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EU revises ETS to include shipping sector

In a new climate plan, the European Commission has proposed to extend the scope of the EU’s Emissions Trading System to cover CO2 emissions from ships.

This is one of several proposals that aim to make the EU ‘fit for 55’ and help deliver on the European Climate Law target to reduce greenhouse gas emissions in the EU by at least 55% by 2030, and enable climate neutrality by 2050.

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As informed, the revised EU ETS will focus on large ships — above 5,000 gross tonnage — regardless of the flag they fly.

The extension will include all emissions from ships calling at an EU port for voyages within the EU as well as 50% of the emissions from voyages starting or ending outside of the EU as well as emissions that occur when ships are at berth in EU ports.

Under the proposal, the EU ETS would cover around two thirds of maritime transport emissions — 90 million tonnes CO2 — and result in a price signal that incentivises improvements in energy efficiency and low-carbon solutions and reduces the price difference between alternative fuels and traditional maritime fuels.

The proposal builds on the provisions in place for other EU ETS sectors as well as the existing EU Monitoring, Reporting and Verification (EU MRV) System for shipping, which tracks CO2 emissions from ships calling at all EU ports.

What is more, the EU has presented FuelEU Maritime proposal to increase the uptake of alternative, low-carbon fuels in maritime to help drive down emissions faster. Specifically, the initiative will stimulate the uptake of sustainable maritime fuels and zero-emission technologies by setting a maximum limit on the greenhouse gas content of energy used by ships calling at European ports. For instance, most polluting shops will be required to connect to onshore power supply or use zero-emission technologies.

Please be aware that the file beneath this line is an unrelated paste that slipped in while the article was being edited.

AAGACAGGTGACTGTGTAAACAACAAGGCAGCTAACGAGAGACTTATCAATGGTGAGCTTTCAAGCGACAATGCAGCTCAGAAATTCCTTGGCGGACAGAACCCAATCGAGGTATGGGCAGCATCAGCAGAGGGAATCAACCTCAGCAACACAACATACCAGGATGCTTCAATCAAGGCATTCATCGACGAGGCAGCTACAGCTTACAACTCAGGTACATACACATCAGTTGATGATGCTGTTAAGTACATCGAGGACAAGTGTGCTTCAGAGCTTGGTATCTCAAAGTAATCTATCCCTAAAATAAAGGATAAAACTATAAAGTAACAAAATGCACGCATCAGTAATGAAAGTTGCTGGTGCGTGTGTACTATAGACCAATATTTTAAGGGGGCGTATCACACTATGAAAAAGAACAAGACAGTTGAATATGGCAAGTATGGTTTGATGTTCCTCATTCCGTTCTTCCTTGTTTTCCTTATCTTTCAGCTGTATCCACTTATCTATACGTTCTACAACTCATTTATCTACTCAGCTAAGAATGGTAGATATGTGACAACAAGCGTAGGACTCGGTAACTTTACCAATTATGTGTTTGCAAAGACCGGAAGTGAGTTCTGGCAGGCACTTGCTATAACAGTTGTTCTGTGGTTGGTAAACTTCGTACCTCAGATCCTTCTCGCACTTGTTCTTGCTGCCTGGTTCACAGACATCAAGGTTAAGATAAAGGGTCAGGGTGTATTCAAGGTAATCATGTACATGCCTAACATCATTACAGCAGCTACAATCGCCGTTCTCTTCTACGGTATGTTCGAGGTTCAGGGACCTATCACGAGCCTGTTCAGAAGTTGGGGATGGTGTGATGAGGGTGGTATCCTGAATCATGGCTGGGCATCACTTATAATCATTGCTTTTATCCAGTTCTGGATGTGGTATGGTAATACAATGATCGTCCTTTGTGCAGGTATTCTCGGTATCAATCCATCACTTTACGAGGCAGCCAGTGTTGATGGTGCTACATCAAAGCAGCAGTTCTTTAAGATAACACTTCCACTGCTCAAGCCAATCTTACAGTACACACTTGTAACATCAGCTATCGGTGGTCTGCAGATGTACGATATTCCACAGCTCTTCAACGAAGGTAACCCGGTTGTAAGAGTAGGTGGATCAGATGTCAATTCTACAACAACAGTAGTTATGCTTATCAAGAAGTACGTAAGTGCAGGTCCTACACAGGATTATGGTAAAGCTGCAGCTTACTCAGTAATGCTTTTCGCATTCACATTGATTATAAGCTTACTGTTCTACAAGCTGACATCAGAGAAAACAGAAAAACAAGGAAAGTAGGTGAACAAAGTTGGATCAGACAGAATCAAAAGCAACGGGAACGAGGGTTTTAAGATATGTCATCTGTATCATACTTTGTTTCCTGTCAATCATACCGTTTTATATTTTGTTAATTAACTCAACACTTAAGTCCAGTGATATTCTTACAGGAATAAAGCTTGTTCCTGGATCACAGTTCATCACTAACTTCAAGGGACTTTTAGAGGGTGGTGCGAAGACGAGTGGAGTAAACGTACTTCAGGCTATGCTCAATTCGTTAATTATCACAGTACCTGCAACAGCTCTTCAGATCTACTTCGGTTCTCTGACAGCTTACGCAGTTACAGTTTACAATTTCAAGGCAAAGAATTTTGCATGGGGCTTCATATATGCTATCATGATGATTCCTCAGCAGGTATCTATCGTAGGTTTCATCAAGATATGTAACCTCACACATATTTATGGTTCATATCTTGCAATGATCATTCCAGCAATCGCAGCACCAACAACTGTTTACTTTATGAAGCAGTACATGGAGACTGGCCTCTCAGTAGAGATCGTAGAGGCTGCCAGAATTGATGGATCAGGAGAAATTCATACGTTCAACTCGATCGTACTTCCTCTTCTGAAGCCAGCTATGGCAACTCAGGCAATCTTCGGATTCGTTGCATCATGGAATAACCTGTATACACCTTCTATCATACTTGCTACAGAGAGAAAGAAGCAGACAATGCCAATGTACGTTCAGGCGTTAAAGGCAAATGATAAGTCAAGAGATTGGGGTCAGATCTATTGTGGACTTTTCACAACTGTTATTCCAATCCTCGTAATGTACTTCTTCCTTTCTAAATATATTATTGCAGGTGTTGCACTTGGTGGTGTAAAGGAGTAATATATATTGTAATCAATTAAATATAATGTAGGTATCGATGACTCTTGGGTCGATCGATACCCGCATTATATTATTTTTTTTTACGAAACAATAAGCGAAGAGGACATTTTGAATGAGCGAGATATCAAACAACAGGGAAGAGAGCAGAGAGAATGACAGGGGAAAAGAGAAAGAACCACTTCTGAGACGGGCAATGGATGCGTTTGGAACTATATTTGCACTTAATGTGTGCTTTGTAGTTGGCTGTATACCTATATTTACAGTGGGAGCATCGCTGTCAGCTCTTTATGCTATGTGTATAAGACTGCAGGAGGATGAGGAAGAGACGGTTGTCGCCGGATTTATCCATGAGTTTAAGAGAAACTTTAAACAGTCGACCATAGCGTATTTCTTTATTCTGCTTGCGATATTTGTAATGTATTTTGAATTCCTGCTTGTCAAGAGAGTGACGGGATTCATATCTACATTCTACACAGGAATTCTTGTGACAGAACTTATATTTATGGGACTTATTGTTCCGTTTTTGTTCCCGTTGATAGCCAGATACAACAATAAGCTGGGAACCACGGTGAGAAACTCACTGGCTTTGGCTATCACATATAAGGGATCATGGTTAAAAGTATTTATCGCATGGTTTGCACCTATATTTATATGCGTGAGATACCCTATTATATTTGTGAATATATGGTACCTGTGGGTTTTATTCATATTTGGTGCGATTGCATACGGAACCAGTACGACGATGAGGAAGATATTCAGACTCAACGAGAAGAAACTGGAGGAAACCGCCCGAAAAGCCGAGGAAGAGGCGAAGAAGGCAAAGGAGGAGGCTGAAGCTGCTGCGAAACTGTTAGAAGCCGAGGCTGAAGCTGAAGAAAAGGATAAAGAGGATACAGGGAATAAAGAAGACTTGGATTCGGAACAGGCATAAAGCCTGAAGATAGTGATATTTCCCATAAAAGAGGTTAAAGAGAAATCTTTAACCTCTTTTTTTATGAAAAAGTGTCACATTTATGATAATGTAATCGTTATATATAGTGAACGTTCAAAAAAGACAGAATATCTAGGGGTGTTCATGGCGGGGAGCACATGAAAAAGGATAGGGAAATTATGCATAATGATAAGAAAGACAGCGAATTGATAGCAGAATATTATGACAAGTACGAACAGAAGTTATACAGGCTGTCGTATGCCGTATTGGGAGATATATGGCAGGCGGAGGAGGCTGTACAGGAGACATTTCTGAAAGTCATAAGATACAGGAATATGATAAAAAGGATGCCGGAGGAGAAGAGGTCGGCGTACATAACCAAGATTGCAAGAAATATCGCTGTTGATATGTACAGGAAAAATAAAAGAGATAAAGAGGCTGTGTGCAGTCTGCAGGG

In practice, shipping companies will have to purchase and surrender ETS emission allowances for each tonne of reported CO2 emissions. For the administration of the system, shipping companies will be attributed to an administering authority of a Member State that will ensure compliance using the same rules as for the other sectors.

In addition to the EU ETS rules on penalties, ships can be denied entry to EU ports where the responsible shipping company has failed to surrender the necessary allowances for two or more consecutive years.

Illustration. Image by Navingo

To ensure a smooth transition, shipping companies will only have to surrender allowances for a portion of their emissions during an initial phase-in period, reaching 100% after 3 years.

A reporting and review clause is included to monitor the implementation of the rules applicable to the maritime sector and to take account of relevant developments at the level of the International Maritime Organization (IMO).

Danish Shipping, ESPO welcome the new proposal

“We support shipping being a part of the ETS, but we would have preferred that the commission start with travels between two EU-ports. That would have made room for negotiations on global solutions at the IMO,” Maria Skipper Schwenn, Executive Director of Security, Environment and Maritime Research at Danish Shipping, said.

“If the EU plays its cards right, the tariffs in the proposal could be used to put pressure on the global CO2-prices at the IMO, and consequently contribute to creating unified, international solutions,” Skipper Schwenn added.

Specifically, the commission will use the definition from the EU MRV-directive to place the responsibility for payment of quotas under the EU ETS. This means that it is the shipowner or the technical manager, who is responsible. This ensures good avenues for enforcement, thinks Danish Shipping, who are pleased with the proposal.